The strip loin was also torched, also perfect although it felt much firmer when I removed it from the water bath. I would say the strip loin may have been just a tiny bit more well done than the ribeye, but not by very much. At this point, we are all sold on the torch but are anxiously awaiting temperatures that will allow us to venture outdoors and fire up the charcoals and throw our sous vide steaks on a super hot grill for a minute per side to get a nice char on them.

Important Steak points:

Cooking Times and Temps:
I like this guide from Modernist Cooking - they give two temperatures and the range for least amount of time in the water to the longest time you can leave it in. 

Pretty much the only cuts we like to eat are in the 2+ hour category (apart from our beloved flank steak of course)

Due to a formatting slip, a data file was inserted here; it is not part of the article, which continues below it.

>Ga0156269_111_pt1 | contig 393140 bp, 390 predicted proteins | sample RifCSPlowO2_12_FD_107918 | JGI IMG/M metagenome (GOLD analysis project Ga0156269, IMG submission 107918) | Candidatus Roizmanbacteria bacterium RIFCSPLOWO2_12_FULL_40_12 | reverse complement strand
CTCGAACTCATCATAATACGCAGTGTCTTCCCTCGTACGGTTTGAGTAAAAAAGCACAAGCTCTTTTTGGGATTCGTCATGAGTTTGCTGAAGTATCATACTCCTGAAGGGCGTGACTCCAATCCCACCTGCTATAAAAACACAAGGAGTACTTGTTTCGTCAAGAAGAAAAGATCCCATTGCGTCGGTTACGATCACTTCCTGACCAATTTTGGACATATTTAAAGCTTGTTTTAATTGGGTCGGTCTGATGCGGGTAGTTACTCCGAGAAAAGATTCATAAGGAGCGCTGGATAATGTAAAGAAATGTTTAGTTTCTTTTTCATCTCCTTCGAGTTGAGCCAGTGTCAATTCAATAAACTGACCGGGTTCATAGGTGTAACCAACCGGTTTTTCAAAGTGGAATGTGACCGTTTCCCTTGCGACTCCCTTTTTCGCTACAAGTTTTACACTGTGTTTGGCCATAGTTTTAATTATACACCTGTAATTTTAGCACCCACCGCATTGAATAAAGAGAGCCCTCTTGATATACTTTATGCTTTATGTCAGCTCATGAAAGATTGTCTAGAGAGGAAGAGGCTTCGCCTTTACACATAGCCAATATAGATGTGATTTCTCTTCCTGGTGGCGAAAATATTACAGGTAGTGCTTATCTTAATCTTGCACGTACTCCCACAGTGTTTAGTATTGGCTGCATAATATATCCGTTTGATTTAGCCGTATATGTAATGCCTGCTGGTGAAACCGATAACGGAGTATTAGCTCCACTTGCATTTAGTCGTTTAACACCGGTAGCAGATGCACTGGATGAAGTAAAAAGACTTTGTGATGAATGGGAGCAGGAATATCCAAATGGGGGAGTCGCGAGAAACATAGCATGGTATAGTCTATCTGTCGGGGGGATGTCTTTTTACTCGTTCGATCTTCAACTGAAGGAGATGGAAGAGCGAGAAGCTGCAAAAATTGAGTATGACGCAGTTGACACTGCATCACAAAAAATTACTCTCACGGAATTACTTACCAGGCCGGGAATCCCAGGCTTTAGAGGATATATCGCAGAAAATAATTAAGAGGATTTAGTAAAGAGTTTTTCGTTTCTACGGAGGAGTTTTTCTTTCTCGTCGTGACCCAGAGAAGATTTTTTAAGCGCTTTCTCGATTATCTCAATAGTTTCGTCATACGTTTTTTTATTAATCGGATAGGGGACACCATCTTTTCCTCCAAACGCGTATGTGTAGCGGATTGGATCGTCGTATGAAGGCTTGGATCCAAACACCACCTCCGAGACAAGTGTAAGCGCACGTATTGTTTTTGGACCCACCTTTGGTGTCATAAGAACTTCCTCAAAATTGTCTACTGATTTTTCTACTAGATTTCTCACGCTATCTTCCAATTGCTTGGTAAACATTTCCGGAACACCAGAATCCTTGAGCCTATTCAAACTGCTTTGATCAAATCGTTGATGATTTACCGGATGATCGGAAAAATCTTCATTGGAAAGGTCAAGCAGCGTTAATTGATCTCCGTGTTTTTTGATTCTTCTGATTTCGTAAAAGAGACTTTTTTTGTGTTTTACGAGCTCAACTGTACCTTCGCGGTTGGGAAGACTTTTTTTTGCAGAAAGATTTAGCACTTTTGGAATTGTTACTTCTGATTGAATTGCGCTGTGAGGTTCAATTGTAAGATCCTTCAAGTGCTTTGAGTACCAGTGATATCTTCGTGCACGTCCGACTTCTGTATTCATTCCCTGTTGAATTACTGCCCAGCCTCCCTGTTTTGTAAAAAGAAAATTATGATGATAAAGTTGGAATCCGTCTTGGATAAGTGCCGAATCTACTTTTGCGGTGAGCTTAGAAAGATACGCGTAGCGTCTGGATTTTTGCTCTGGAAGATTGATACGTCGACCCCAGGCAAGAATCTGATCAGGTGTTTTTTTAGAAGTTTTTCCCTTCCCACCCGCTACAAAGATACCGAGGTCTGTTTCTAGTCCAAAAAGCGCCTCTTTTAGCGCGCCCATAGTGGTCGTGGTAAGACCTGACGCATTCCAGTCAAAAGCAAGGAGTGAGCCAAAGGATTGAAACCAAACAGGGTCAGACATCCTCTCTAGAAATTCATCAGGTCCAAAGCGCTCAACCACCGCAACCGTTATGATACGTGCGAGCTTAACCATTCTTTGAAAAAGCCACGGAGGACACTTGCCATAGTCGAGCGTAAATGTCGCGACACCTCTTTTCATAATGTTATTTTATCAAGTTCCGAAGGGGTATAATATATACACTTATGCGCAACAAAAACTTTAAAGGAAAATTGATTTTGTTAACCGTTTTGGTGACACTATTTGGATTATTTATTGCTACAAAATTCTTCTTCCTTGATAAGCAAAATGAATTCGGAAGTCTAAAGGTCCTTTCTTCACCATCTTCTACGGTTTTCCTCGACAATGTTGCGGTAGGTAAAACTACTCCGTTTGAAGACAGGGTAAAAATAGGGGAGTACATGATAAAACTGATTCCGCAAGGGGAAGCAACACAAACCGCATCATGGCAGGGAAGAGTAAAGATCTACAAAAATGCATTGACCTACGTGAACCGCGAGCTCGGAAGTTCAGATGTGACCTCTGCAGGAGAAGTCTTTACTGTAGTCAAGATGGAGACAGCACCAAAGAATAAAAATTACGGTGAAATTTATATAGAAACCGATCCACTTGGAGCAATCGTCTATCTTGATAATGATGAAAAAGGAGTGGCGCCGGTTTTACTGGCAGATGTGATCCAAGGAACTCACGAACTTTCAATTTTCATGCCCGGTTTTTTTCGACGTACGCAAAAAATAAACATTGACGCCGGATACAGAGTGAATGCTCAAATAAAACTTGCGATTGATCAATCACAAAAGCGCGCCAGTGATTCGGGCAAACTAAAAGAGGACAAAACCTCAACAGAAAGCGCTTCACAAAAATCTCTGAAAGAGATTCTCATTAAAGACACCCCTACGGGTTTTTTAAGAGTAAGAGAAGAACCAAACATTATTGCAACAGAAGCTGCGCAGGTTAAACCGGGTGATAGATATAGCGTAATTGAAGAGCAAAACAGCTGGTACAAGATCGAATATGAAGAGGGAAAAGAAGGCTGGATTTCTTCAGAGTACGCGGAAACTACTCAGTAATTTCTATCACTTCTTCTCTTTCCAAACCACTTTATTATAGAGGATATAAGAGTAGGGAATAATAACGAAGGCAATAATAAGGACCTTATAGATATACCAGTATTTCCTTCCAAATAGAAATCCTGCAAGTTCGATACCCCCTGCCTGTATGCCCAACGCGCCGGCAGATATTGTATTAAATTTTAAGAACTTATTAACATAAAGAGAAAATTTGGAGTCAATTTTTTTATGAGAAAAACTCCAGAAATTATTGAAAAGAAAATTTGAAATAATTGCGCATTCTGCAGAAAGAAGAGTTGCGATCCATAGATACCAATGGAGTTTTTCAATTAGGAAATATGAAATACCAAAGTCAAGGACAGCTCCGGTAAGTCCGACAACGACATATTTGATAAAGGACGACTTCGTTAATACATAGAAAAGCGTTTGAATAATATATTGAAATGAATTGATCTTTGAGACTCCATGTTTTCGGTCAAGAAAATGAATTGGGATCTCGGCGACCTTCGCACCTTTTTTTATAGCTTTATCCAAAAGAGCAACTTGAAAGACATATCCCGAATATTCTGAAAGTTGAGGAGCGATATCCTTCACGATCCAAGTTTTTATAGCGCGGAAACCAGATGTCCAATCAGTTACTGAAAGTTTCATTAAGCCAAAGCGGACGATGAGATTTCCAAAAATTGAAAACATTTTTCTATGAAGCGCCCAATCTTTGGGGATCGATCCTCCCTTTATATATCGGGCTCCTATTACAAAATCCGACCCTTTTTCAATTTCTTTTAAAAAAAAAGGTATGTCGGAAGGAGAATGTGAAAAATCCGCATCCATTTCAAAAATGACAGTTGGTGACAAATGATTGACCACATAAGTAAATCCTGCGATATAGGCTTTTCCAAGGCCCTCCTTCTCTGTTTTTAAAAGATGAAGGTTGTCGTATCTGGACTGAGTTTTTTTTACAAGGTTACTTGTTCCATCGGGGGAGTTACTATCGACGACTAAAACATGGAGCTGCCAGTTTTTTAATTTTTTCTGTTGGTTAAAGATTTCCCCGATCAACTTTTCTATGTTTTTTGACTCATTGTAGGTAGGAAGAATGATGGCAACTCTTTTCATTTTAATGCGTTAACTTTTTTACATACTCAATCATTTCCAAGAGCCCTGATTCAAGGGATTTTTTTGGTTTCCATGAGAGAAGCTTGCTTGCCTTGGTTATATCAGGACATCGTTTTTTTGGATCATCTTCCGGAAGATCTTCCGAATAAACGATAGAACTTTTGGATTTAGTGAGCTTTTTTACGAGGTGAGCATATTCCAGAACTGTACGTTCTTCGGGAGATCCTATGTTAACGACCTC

Basically, my perfect temperature is 133F and I cook the steaks at least 2 hours instead of getting a ruler out to figure out how many mm thick my steaks are. If your steaks look really thick, cook them for closer to 3 hours to be safe and call it a day.

Regarding food safety - If you are cooking at a temperature that is under 55C/130F, you are not supposed to cook the food for longer than 4 hours. If you like your steak rare and want to cook it at a temperature of 130F or lower, keep that in mind but knowing that holding the meat longer than the minimum cooking time will only help to make the meat more tender, I would say to budget between 3- 3 3/4 hours for your steaks to make life easier and safer.

Re: Torching vs Pan Searing-